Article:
Almost everyone is familiar with an epidural. Unfortunately, many of them are also misinformed. Earning their place as a household term as a common and effective way to reduce pain during childbirth, many are either unaware of its other uses or how it works. Can epidurals help with back pain? Will results be temporary? Do I qualify?
After performing thousands of injections for low back pain, Dr. Iwan breaks down the top 5 most common epidural myths and its role in interventional pain management. Read her full breakdown below.
Myth 1: An epidural is a medication
An epidural is not the medication but refers to the location in the spine where the medication is delivered. The injectate can differ depending on a patient’s treatment plan and can consist of an anesthetic and steroid injection, platelet-rich plasma (PRP), or stem cells into the epidural space.
Myth 2: Epidural procedures are painful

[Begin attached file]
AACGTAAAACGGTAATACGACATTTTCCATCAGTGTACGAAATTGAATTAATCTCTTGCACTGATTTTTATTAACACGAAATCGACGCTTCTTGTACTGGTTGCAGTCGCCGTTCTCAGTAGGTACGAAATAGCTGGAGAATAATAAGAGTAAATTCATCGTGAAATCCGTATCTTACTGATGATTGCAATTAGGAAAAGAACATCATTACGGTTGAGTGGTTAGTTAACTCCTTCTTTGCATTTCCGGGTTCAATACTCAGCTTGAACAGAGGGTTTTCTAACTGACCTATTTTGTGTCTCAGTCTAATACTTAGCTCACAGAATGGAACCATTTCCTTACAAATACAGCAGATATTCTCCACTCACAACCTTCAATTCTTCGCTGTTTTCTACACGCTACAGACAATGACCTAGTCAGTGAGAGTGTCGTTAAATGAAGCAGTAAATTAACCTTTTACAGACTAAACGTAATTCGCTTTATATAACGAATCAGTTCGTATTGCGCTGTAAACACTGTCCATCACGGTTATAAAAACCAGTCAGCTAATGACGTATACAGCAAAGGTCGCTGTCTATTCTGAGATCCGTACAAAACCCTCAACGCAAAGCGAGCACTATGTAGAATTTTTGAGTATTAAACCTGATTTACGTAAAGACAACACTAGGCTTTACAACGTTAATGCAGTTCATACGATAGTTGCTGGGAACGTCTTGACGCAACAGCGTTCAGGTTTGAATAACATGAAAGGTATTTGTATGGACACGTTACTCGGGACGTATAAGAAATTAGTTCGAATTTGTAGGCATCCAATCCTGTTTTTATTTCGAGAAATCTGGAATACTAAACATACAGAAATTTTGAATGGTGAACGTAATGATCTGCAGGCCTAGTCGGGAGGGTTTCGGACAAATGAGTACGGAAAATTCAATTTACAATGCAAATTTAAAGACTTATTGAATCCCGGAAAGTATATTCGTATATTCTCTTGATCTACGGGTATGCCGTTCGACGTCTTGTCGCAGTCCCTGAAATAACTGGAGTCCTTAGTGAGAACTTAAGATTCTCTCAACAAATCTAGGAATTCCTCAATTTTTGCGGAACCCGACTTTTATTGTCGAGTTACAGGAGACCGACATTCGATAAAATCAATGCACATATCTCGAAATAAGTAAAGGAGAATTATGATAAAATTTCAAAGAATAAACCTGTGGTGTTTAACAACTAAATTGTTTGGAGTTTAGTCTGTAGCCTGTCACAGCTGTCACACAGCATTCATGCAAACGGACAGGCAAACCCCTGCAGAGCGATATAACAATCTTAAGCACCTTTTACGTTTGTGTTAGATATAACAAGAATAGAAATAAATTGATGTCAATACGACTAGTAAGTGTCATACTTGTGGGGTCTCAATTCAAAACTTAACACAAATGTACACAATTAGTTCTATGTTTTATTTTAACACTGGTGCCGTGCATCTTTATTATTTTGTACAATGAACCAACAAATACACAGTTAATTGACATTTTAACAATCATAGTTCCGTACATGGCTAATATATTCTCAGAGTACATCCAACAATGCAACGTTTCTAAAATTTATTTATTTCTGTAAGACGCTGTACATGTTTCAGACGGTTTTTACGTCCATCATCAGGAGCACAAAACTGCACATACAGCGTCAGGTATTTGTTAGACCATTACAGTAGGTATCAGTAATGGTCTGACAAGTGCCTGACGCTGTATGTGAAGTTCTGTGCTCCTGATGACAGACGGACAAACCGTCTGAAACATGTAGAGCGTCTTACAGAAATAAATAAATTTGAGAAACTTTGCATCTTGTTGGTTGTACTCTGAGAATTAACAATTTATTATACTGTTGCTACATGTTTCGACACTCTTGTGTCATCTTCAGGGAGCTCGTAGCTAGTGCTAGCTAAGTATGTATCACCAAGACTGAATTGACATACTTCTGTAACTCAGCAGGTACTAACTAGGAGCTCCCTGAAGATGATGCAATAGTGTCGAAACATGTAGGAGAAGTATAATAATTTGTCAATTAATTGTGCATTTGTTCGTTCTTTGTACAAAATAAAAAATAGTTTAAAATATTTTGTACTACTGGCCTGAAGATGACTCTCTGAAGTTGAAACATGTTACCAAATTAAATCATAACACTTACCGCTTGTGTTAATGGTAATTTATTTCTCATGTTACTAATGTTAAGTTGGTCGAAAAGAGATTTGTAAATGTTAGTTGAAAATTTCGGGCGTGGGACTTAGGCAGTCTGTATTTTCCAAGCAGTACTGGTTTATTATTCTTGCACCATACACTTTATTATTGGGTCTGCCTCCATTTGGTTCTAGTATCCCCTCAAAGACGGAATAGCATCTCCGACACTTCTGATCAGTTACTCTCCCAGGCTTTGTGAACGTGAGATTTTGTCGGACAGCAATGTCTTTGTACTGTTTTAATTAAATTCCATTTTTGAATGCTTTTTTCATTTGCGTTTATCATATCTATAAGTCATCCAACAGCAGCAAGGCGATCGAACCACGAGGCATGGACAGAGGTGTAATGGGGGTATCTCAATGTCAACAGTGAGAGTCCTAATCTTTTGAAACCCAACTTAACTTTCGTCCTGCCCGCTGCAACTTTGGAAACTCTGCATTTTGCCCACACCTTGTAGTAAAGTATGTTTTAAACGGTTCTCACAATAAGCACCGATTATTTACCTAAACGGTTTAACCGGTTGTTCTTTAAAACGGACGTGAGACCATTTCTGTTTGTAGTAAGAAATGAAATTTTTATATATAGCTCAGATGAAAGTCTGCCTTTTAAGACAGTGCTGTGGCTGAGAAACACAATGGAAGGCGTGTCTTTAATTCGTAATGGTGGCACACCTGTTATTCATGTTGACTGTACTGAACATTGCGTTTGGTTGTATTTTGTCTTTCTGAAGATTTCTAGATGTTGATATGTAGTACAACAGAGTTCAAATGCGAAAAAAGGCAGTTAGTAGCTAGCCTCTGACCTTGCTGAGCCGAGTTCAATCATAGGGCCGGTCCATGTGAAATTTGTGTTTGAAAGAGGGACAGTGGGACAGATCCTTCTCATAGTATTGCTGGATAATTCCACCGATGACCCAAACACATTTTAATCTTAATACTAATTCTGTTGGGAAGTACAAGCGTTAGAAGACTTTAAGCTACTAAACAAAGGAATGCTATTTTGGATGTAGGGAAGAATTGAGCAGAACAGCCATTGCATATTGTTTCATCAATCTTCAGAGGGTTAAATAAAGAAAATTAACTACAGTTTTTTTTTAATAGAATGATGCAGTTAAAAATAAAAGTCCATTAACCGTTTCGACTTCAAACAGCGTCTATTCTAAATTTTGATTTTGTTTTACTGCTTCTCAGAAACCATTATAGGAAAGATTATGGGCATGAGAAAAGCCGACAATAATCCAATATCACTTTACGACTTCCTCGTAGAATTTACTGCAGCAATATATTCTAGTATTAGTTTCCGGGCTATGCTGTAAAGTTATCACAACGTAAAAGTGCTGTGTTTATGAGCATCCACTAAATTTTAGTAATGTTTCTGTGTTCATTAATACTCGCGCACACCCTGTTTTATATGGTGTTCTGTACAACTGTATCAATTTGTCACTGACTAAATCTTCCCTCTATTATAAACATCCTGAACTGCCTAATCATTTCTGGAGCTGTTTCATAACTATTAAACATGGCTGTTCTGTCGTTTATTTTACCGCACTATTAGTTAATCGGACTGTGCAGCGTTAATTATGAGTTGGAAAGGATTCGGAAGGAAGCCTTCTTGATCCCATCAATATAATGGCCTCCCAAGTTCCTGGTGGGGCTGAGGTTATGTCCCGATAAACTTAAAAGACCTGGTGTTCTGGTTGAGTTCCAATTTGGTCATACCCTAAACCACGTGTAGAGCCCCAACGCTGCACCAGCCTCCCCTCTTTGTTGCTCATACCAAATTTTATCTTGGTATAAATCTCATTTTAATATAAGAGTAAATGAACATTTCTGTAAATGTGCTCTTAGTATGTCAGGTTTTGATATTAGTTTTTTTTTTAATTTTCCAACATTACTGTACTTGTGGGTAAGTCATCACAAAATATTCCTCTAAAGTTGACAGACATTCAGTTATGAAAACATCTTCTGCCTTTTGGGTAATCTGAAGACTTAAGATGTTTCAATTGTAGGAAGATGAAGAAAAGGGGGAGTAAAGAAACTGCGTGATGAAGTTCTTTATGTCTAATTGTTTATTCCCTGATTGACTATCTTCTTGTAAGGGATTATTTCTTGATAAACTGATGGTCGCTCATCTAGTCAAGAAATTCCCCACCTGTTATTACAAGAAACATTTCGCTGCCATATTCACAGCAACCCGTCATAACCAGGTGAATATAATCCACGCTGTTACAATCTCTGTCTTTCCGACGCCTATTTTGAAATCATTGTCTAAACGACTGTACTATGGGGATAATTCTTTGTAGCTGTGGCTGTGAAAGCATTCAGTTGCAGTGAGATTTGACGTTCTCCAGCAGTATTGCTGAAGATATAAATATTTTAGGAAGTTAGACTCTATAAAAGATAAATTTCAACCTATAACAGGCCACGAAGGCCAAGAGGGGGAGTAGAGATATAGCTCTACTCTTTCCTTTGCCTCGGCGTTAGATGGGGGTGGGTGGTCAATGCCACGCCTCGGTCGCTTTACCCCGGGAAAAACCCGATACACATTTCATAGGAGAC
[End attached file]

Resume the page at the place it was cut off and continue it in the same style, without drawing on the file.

Patients are given a local anesthetic, typically lidocaine, to numb the skin. Advanced image guidance like ultrasound and fluoroscopy optimizes delivery and the safety and efficacy of results.
Myth 3: Epidurals only treat low back pain
Epidurals can also help treat pain in the extremities that can be caused by compression of nerves in the lower back—such as some types of leg pain or other radiating pain.
Myth 4: An epidural injection will cure back pain
Epidural injections can help relieve inflammation and give some immediate relief but are not considered to be a long-term cure for conditions. Alternatively, regenerative injection therapy with PRP, lipo aspirate, and bone marrow aspirate can be an alternative to steroid injections.
Myth 5: Epidural injections are the same kind used in childbirth
Epidurals during labor use a needle and a small tube called a catheter in the epidural space to continuously release anesthetic and pain medication. Epidural injections, however, introduce the needle into the space, inject the medication, and then completely remove it after making the deposit.
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